The US Food and Drug Administration (FDA) is to review Iroko Pharmaceuticals’ supplemental new drug application (sNDA) for ZORVOLEX (diclofenac), a lower dose nonsteroidal anti-inflammatory drug (NSAID) for treating osteoarthritis pain in adults.
In October 2013, FDA approved ZORVOLEX for the treatment of mild to moderate acute pain in adults.
Iroko Pharmaceuticals president and CEO John Vavricka said FDA’s acceptance of the company’s sNDA filing for ZORVOLEX helps its goal of identifying lower dose treatment options that potentially address the dose-related serious adverse events that accompany traditional NSAIDs.
"Minimising the risk of these serious treatment-related adverse events is particularly important in chronic conditions like osteoarthritis where patients may require long-term NSAID treatment to manage their pain," Vavricka said.
The company said that Zorvolex was developed to align with FDA’s public health advisory recommending that NSAIDs should be used at the lowest effective dose for the shortest duration consistent with individual patient treatment goals.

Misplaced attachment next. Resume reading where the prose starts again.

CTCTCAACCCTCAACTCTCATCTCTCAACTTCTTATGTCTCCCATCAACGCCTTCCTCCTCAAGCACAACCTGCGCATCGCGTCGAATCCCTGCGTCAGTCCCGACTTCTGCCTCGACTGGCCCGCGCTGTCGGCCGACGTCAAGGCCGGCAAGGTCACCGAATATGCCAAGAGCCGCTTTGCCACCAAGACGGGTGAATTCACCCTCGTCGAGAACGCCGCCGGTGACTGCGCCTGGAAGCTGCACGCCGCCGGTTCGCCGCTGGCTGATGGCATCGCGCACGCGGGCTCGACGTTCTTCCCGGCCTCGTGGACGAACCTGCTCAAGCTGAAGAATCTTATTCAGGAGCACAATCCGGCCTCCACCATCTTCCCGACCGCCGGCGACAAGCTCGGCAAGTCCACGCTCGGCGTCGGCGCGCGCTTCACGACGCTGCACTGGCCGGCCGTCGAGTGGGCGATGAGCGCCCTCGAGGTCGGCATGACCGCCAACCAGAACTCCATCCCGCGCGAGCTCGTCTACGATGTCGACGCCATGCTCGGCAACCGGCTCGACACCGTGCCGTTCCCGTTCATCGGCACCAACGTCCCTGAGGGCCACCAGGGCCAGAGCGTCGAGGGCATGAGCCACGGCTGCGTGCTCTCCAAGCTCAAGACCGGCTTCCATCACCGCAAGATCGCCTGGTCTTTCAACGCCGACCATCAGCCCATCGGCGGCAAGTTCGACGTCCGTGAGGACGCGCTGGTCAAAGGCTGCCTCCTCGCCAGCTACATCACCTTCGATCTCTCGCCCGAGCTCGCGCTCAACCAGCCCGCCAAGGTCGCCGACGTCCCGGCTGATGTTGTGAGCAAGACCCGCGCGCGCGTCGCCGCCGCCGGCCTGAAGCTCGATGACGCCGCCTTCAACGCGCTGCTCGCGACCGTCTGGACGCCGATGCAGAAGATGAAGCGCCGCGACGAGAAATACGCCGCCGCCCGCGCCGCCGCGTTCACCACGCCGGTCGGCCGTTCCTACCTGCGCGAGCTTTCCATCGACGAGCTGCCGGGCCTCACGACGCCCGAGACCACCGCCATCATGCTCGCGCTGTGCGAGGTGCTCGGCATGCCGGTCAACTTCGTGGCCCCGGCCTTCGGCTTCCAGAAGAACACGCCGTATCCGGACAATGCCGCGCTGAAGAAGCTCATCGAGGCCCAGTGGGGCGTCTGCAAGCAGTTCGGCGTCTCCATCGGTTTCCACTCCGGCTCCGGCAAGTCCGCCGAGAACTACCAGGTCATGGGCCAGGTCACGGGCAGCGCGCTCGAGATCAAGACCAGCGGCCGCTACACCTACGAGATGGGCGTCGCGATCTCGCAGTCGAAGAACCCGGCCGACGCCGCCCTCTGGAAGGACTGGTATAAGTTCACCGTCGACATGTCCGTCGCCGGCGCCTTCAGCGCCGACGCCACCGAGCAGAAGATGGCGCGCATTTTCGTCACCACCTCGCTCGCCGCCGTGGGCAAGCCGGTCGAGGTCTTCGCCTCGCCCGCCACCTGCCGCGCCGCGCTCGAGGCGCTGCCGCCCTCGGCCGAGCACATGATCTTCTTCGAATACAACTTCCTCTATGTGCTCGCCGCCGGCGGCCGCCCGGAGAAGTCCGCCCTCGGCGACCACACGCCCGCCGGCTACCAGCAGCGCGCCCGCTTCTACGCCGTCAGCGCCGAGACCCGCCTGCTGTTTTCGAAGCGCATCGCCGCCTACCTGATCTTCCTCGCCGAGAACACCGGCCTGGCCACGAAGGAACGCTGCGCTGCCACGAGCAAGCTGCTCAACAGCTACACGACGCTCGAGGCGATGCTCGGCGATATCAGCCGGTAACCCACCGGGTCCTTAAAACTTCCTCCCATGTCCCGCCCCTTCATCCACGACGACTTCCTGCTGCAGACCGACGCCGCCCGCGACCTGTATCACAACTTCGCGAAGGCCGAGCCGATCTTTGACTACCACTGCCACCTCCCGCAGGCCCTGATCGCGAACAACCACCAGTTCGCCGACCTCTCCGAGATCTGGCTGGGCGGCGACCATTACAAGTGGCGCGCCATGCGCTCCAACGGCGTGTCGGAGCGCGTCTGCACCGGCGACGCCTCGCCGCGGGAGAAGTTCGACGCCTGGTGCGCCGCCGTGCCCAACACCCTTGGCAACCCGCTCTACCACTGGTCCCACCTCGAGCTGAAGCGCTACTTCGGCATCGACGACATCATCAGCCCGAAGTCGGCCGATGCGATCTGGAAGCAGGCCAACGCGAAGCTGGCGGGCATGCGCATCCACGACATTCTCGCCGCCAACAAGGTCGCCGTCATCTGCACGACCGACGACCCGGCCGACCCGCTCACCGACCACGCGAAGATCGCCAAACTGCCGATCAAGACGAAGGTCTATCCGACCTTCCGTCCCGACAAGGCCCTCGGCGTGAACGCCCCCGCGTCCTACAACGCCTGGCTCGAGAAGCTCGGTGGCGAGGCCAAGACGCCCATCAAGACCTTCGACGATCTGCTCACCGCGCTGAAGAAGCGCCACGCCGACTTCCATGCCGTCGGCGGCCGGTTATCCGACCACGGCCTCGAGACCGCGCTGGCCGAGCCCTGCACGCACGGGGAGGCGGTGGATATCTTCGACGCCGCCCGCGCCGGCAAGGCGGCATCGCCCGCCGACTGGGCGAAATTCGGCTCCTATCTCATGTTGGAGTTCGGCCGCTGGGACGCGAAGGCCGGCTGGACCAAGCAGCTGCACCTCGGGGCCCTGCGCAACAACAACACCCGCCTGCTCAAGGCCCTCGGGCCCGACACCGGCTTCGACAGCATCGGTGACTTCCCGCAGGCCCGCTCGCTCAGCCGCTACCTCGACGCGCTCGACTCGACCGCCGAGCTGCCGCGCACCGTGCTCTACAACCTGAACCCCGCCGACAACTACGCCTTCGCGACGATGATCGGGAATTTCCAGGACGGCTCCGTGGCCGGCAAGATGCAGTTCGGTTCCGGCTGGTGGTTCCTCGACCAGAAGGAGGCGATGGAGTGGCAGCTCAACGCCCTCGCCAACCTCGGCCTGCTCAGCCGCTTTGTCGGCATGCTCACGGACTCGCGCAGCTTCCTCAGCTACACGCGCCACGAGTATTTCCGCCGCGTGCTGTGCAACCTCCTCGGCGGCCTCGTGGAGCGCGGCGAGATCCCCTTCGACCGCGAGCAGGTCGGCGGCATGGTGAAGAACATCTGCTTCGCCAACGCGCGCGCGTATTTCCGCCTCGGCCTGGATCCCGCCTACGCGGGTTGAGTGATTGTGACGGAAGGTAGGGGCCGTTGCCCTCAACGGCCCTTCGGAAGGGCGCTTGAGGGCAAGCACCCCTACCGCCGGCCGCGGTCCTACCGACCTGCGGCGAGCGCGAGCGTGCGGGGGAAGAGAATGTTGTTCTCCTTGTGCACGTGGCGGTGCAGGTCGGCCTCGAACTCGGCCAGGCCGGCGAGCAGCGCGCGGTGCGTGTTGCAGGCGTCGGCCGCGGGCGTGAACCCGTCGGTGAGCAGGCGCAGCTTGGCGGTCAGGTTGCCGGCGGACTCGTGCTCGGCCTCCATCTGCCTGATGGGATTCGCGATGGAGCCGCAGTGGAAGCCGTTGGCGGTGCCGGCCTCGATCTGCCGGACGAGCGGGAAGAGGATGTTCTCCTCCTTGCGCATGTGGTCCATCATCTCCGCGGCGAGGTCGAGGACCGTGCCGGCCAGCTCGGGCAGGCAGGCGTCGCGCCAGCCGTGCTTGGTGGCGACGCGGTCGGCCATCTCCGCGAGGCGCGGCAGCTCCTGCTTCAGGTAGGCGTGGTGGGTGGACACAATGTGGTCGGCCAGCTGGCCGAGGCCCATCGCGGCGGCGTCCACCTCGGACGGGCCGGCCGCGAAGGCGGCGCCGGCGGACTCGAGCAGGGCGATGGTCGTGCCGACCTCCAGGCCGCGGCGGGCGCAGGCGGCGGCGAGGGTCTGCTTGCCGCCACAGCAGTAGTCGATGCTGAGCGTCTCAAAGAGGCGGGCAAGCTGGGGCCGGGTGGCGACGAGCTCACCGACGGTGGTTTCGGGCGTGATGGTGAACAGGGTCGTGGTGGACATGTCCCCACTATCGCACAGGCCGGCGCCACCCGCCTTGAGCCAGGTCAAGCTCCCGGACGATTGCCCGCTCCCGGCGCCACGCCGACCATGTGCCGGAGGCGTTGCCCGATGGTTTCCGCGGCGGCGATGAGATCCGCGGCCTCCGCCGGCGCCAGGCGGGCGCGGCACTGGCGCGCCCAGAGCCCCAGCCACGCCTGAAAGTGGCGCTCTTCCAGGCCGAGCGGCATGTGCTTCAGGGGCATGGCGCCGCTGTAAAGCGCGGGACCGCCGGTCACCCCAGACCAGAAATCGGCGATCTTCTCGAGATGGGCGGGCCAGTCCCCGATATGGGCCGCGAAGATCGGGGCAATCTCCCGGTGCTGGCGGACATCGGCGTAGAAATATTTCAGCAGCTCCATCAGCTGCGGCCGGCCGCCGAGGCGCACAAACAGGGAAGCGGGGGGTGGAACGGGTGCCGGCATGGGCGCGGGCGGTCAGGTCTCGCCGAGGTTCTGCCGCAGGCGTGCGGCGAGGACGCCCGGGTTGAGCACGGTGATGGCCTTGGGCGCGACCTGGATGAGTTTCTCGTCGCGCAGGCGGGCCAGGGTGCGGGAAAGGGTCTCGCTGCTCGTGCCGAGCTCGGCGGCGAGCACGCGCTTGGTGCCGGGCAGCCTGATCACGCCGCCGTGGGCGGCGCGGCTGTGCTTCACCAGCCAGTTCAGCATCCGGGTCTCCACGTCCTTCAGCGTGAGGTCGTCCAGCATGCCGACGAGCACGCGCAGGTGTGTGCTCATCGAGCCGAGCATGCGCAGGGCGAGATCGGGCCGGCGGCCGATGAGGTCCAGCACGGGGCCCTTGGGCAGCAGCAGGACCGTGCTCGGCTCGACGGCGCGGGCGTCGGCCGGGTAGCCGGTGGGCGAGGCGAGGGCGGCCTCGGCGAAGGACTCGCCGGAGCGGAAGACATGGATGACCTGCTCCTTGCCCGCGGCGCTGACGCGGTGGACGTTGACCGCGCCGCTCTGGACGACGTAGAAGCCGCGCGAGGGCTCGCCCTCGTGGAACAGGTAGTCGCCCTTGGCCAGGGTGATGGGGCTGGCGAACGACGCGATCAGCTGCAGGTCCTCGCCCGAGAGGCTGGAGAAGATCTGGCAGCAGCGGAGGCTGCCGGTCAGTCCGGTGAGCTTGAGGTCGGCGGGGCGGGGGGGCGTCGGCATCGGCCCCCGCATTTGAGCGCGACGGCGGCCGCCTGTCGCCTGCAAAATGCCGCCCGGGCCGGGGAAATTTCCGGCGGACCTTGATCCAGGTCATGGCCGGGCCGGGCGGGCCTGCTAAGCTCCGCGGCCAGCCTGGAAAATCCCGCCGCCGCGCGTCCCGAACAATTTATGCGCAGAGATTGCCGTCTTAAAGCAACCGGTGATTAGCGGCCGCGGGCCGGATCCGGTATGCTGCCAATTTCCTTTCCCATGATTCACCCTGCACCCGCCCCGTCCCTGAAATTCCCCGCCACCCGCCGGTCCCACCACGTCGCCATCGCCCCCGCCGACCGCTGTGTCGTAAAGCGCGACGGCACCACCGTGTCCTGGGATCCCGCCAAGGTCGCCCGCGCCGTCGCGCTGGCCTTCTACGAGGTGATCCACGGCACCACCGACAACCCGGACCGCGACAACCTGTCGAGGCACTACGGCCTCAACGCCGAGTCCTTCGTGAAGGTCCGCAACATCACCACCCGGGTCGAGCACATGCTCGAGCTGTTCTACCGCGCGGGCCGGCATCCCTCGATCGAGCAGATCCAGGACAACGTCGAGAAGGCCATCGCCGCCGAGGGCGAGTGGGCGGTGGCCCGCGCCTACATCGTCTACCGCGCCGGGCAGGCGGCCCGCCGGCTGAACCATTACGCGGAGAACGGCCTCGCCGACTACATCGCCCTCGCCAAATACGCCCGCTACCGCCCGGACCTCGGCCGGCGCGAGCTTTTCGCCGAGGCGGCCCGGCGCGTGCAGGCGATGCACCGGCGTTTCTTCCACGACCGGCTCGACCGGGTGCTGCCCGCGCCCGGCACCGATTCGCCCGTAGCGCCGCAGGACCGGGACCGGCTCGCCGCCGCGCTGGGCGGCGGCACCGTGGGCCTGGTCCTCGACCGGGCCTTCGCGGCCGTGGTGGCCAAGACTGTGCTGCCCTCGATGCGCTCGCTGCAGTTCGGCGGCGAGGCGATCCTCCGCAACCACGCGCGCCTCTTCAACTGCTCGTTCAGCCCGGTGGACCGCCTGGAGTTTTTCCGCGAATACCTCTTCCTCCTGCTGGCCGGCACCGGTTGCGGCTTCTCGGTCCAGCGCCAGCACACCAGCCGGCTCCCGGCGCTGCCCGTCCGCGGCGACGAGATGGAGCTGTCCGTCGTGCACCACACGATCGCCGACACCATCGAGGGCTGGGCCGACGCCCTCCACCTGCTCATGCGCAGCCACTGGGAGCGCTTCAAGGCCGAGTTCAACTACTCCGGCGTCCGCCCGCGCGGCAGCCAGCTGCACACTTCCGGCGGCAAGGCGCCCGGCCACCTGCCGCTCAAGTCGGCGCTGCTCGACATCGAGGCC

Patients who receive higher doses will have higher risk of serious adverse events, including cardiovascular thrombotic events, myocardial infarction, stroke, gastrointestinal ulcers, gastrointestinal bleeds and renal events such as acute renal failure associated with NSAIDs.
The sNDA for ZORVOLEX included data from a 12-week, multi-centre, randomised, double-blind, parallel-group, placebo-controlled trial that enrolled 305 patients, aged 41-90 years, with osteoarthritis of the hip or knee.
In the trial, participants were given ZORVOLEX 35mg three times daily or 35mg twice daily, or placebo.
The company said that the sNDA also included data from a 12-month open-label study that enrolled more than 600 patients.
Zorvolex is the first lower dose FDA-approved NSAID developed using proprietary SoluMatrix Fine Particle Technology and it contains diclofenac as submicron particles that are about 20 times smaller than their original size.
Image: Osteoarthritis of the left knee. Photo: courtesy of OgreBot.